Looking good: sustainable fashion goes mainstream

We’ve seen consumers become more and more engaged with eco-friendly and sustainable clothing as they’ve taken a growing interest in where and how their garments are sourced. This shift signals that the dominant model, where shoppers enjoy cheap, fast-fashion clothing, is looking increasingly shop-worn. Instead, ‘green has become the new black’ and eco-friendly initiatives have inspired shoppers across many nations to swap disposable fashion for long-lasting items that can be cherished for years.

Buying ethically never felt easier

Several high street brands are already making advances in this sphere, providing highly accessible ways to buy into sustainability. Gone are the days of itchy, lumpy, hemp clothing; sustainable fashion can now be attractive and comfortable. ASOS is committed to reducing its impact on the planet by working with eco-friendly and global initiatives. ASOS’s Eco Edit offers genuinely amazing and wearable pieces through a variety of ethically conscious labels. Fat Face’s company Code of Conduct ensures its factories abide by rules governing child labour, discrimination, working hours and health and safety. Meanwhile, H&M’s Conscious Exclusive Collection pledges that every piece is made from sustainable materials, including Bionic (a polyester made of plastics recycled from shoreline waste). By 2020, the company aims to secure all its cotton from a sustainable source. Its motto neatly encapsulates the movement’s appeal: “looking good should do good too”.

Sustainability goes up in the world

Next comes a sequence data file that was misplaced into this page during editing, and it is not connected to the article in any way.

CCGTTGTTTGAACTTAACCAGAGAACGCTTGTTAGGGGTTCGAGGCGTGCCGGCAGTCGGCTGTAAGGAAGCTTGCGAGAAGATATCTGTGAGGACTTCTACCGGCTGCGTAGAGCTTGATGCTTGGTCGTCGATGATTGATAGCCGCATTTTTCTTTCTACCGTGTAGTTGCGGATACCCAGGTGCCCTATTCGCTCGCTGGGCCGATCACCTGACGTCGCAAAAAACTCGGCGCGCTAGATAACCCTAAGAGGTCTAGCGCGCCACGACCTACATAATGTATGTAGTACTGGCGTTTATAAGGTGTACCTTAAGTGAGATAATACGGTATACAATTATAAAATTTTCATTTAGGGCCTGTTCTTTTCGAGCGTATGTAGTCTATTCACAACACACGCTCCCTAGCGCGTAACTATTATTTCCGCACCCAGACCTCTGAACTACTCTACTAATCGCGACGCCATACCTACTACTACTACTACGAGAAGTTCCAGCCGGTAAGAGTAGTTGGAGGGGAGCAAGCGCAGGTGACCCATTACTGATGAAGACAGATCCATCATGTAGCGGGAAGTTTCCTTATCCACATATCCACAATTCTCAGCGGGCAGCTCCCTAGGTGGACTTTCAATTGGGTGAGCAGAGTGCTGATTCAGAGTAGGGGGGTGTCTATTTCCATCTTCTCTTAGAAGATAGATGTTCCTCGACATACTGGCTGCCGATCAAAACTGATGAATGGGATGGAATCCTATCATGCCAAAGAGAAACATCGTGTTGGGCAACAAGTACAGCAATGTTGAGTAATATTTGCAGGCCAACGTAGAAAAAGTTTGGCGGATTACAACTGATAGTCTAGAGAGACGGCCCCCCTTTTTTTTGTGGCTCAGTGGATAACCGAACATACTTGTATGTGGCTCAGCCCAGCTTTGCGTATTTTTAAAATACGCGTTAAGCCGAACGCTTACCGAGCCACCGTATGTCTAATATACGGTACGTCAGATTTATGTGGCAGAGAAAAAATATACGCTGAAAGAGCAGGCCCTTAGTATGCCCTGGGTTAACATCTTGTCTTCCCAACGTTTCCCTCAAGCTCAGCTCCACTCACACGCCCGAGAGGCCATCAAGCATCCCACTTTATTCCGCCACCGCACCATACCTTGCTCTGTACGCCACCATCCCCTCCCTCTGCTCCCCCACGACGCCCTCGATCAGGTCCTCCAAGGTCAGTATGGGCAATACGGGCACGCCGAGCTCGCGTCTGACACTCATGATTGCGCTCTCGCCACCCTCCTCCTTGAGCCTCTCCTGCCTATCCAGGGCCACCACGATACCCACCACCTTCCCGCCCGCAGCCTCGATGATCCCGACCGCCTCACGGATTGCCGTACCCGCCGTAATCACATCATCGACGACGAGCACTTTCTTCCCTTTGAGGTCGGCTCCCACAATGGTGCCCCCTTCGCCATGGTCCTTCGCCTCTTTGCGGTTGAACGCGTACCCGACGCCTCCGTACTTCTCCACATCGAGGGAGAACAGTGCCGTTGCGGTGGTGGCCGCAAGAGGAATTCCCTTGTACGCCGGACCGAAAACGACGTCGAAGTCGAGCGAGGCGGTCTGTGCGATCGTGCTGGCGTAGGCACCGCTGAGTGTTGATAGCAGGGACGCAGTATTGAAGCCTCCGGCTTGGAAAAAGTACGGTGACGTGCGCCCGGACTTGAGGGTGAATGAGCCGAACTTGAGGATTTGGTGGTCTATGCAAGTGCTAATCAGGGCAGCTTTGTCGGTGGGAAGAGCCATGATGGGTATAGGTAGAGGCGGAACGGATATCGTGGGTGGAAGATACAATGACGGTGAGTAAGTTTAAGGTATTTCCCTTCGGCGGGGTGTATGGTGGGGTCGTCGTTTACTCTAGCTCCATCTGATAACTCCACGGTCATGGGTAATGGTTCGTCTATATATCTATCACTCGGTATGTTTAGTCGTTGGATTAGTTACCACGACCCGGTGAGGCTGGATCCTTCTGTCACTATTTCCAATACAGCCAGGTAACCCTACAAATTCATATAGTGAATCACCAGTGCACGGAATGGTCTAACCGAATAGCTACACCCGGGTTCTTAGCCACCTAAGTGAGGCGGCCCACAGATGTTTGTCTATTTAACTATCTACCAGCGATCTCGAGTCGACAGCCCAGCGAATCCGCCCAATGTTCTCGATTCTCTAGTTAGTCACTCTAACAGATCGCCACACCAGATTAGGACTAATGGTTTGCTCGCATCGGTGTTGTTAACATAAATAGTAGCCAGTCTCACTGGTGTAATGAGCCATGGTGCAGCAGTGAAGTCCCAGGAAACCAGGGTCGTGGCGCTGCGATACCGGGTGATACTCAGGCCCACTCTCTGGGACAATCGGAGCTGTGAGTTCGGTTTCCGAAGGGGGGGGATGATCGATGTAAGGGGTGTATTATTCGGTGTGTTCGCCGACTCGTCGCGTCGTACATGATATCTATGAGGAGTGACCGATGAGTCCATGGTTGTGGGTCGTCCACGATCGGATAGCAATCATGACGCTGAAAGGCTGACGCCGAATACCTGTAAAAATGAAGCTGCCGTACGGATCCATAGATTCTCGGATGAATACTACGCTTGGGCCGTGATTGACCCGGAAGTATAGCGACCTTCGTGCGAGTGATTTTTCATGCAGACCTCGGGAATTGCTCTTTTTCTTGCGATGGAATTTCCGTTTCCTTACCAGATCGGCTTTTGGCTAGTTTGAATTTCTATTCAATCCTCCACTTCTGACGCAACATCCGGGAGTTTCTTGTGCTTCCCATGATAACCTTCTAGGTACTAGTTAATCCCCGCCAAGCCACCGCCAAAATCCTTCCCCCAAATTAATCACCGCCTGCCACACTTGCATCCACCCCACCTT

The reach of this trend extends to luxury brands such as Vivienne Westwood and Stella McCartney, both of whom have partnered the Ethical Fashion Initiative in helping to deliver essential change. The EFI’s goal is to bring about a more responsible industry where workers can earn a living wage and have dignified working conditions. Westwood has recently created “Save The Arctic” organic, unbleached cotton t-shirts in support of Greenpeace’s conservation campaign. An exhibition that aims to raise awareness of this issue is currently being held alongside the escalators at Waterloo Station – close to the London HQ of Shell, who are due to start drilling in the Arctic this month.

As the conversation surrounding fashion’s footprint develops, brands will doubtless learn of new types of eco-innovation – such as bio-based textiles derived from renewable, plant-based ingredients rather than petroleum. In this climate retailers will no longer be able to see sustainability as a fringe issue to be dealt with in a tick-box manner. Customers care about where and how their products are made, and they are increasingly aware that this needn’t mean any loss of style or fashionability. Smart retailers must be alive to the fact that the sustainability phenomenon looks set to sustain.



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